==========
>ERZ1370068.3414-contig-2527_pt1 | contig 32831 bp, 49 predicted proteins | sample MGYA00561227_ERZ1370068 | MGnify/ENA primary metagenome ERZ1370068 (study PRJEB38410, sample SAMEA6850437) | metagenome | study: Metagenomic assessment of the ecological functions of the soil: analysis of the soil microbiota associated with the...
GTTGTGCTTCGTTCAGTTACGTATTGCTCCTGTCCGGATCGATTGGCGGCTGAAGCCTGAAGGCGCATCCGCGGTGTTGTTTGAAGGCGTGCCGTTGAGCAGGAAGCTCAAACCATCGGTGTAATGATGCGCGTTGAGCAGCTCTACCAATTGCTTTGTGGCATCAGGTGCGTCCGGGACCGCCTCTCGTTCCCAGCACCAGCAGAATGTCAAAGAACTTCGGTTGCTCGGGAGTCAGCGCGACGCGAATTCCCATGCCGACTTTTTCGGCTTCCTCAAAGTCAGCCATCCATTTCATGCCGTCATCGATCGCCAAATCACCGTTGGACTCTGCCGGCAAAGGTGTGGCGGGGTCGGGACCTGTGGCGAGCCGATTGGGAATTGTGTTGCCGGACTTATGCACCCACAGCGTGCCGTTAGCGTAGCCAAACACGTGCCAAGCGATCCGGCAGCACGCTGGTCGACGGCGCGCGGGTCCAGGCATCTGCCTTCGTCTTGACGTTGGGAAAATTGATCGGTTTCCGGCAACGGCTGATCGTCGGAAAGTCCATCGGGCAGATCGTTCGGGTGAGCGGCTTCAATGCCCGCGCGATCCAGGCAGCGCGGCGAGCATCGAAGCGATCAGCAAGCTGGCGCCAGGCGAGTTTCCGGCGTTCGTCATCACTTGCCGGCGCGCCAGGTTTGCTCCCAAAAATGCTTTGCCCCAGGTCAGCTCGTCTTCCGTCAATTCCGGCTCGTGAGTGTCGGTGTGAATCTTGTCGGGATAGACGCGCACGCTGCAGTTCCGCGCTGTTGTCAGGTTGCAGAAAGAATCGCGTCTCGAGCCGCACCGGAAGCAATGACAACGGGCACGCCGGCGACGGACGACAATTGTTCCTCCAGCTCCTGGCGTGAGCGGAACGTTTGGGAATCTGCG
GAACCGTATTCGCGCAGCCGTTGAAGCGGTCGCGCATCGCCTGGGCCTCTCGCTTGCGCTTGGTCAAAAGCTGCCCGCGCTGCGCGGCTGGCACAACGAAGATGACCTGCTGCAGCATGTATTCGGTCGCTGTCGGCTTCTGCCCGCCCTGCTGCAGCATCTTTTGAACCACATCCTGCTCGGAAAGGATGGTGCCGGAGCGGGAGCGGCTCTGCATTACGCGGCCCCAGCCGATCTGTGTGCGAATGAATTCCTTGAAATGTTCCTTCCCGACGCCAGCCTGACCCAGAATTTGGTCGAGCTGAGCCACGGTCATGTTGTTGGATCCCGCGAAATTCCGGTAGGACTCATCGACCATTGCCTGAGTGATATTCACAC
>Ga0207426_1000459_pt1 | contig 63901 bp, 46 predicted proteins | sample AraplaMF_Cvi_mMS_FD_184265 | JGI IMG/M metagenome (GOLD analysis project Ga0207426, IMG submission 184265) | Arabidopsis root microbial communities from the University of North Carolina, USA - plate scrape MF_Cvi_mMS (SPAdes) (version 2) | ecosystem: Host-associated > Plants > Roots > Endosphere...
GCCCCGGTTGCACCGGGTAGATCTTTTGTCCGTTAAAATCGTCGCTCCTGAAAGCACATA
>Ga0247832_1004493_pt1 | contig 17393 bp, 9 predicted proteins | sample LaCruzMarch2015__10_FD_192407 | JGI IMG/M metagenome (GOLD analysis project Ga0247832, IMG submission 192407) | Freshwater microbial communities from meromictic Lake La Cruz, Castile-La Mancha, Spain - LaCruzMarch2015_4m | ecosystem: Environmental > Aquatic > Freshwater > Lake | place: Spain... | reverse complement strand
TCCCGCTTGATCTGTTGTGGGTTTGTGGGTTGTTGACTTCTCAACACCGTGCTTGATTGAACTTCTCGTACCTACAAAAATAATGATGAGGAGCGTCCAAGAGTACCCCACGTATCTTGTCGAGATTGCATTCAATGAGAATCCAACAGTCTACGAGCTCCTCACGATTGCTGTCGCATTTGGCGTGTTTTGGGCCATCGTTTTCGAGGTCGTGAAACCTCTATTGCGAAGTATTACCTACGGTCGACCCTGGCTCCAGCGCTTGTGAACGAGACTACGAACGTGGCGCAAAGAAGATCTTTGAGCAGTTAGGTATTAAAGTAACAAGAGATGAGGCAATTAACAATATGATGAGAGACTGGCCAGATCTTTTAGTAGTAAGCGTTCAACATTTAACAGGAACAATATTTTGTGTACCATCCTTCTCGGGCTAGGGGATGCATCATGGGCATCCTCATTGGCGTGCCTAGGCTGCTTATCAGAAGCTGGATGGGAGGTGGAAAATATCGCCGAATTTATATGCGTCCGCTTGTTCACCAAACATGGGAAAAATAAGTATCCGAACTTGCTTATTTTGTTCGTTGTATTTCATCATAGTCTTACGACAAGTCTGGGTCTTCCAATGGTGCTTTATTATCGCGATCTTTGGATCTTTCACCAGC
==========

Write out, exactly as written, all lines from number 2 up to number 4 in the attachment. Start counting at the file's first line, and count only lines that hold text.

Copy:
GTTGTGCTTCGTTCAGTTACGTATTGCTCCTGTCCGGATCGATTGGCGGCTGAAGCCTGAAGGCGCATCCGCGGTGTTGTTTGAAGGCGTGCCGTTGAGCAGGAAGCTCAAACCATCGGTGTAATGATGCGCGTTGAGCAGCTCTACCAATTGCTTTGTGGCATCAGGTGCGTCCGGGACCGCCTCTCGTTCCCAGCACCAGCAGAATGTCAAAGAACTTCGGTTGCTCGGGAGTCAGCGCGACGCGAATTCCCATGCCGACTTTTTCGGCTTCCTCAAAGTCAGCCATCCATTTCATGCCGTCATCGATCGCCAAATCACCGTTGGACTCTGCCGGCAAAGGTGTGGCGGGGTCGGGACCTGTGGCGAGCCGATTGGGAATTGTGTTGCCGGACTTATGCACCCACAGCGTGCCGTTAGCGTAGCCAAACACGTGCCAAGCGATCCGGCAGCACGCTGGTCGACGGCGCGCGGGTCCAGGCATCTGCCTTCGTCTTGACGTTGGGAAAATTGATCGGTTTCCGGCAACGGCTGATCGTCGGAAAGTCCATCGGGCAGATCGTTCGGGTGAGCGGCTTCAATGCCCGCGCGATCCAGGCAGCGCGGCGAGCATCGAAGCGATCAGCAAGCTGGCGCCAGGCGAGTTTCCGGCGTTCGTCATCACTTGCCGGCGCGCCAGGTTTGCTCCCAAAAATGCTTTGCCCCAGGTCAGCTCGTCTTCCGTCAATTCCGGCTCGTGAGTGTCGGTGTGAATCTTGTCGGGATAGACGCGCACGCTGCAGTTCCGCGCTGTTGTCAGGTTGCAGAAAGAATCGCGTCTCGAGCCGCACCGGAAGCAATGACAACGGGCACGCCGGCGACGGACGACAATTGTTCCTCCAGCTCCTGGCGTGAGCGGAACGTTTGGGAATCTGCG
GAACCGTATTCGCGCAGCCGTTGAAGCGGTCGCGCATCGCCTGGGCCTCTCGCTTGCGCTTGGTCAAAAGCTGCCCGCGCTGCGCGGCTGGCACAACGAAGATGACCTGCTGCAGCATGTATTCGGTCGCTGTCGGCTTCTGCCCGCCCTGCTGCAGCATCTTTTGAACCACATCCTGCTCGGAAAGGATGGTGCCGGAGCGGGAGCGGCTCTGCATTACGCGGCCCCAGCCGATCTGTGTGCGAATGAATTCCTTGAAATGTTCCTTCCCGACGCCAGCCTGACCCAGAATTTGGTCGAGCTGAGCCACGGTCATGTTGTTGGATCCCGCGAAATTCCGGTAGGACTCATCGACCATTGCCTGAGTGATATTCACAC
>Ga0207426_1000459_pt1 | contig 63901 bp, 46 predicted proteins | sample AraplaMF_Cvi_mMS_FD_184265 | JGI IMG/M metagenome (GOLD analysis project Ga0207426, IMG submission 184265) | Arabidopsis root microbial communities from the University of North Carolina, USA - plate scrape MF_Cvi_mMS (SPAdes) (version 2) | ecosystem: Host-associated > Plants > Roots > Endosphere...